If you're trying to promote your hot new web application, you cannot ignore the millions of users of social networking sites (including Facebook, MySpace, and LinkedIn). You can allow them to use your application without registering (removing one of the most significant hurdles), post application updates to their newsfeeds, and even invite their friends to start using your application.
In this article, we'll focus on the easiest task: using Facebook as a single sign-on server. Our application (simply called Login.htm) will authenticate a user by using her Facebook account, allowing us to identify users uniquely[md]without their ever having to fill in a registration form.
Facebook Integration Options
To integrate your application with Facebook, you can choose from three fundamental options:
- The application runs within the Facebook canvas. The numerous Facebook quizzes covering everything you ever wanted to know (including your Klingon name) use this option.
- Your web server communicates with Facebook through the Facebook REST API.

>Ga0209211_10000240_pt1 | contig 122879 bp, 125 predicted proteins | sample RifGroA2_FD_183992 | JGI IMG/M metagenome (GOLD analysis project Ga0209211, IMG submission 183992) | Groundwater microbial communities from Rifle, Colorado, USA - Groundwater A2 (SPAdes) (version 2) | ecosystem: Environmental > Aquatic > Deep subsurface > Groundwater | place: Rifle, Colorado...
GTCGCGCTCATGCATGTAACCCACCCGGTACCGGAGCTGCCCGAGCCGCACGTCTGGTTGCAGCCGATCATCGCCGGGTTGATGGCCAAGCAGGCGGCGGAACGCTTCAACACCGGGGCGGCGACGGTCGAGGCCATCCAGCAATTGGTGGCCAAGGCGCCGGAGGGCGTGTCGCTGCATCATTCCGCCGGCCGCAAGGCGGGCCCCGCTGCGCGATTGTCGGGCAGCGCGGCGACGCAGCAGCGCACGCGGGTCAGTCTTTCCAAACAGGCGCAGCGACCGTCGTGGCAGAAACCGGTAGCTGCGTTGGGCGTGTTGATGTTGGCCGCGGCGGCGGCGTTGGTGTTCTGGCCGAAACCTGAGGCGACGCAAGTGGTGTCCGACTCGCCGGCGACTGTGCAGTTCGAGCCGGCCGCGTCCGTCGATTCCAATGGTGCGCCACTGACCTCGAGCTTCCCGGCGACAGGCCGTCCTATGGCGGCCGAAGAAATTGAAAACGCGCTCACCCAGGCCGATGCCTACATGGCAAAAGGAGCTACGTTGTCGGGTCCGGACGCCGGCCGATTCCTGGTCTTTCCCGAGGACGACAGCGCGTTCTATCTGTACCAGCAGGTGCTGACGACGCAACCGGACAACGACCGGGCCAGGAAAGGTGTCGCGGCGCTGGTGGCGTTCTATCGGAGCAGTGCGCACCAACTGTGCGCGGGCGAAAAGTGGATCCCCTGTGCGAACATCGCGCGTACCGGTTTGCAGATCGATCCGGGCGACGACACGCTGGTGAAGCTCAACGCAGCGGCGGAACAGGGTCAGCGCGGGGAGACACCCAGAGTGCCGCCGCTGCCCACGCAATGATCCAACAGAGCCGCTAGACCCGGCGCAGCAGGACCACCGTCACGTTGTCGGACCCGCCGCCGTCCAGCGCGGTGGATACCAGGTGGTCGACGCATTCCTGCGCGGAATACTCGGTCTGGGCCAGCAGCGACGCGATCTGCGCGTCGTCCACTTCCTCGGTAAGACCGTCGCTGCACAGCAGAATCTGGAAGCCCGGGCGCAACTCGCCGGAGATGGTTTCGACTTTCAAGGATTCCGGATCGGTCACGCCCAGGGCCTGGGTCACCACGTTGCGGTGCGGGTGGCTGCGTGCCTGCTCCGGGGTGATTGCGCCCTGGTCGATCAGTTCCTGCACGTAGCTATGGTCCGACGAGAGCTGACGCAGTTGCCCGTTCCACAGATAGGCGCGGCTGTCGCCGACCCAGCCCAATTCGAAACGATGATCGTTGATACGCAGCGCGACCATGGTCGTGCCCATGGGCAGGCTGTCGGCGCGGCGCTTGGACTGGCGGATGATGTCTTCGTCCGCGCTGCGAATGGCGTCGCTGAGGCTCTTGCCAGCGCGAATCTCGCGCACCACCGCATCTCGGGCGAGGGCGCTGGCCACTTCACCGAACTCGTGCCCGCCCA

- The integration is done in the user's browser through the Facebook Connect API.
The integration between the Facebook user accounts and your authentication databases depends on whether you're integrating an existing application or a completely new one.
If a new application requires an easy registration/authentication method, it's best to rely on Facebook authentication and allow Facebook users to access your application without further administrative burden. Obviously, you still have to give visitors an option to register on your site and use your application without using Facebook.
Existing applications can opt for tight Facebook integration (in which a Facebook account can serve as a single sign-on mechanism) or a very loose integration (in which a user you've already authenticated can decide to connect to Facebook on an as-needed basis). This is the approach I took in my application.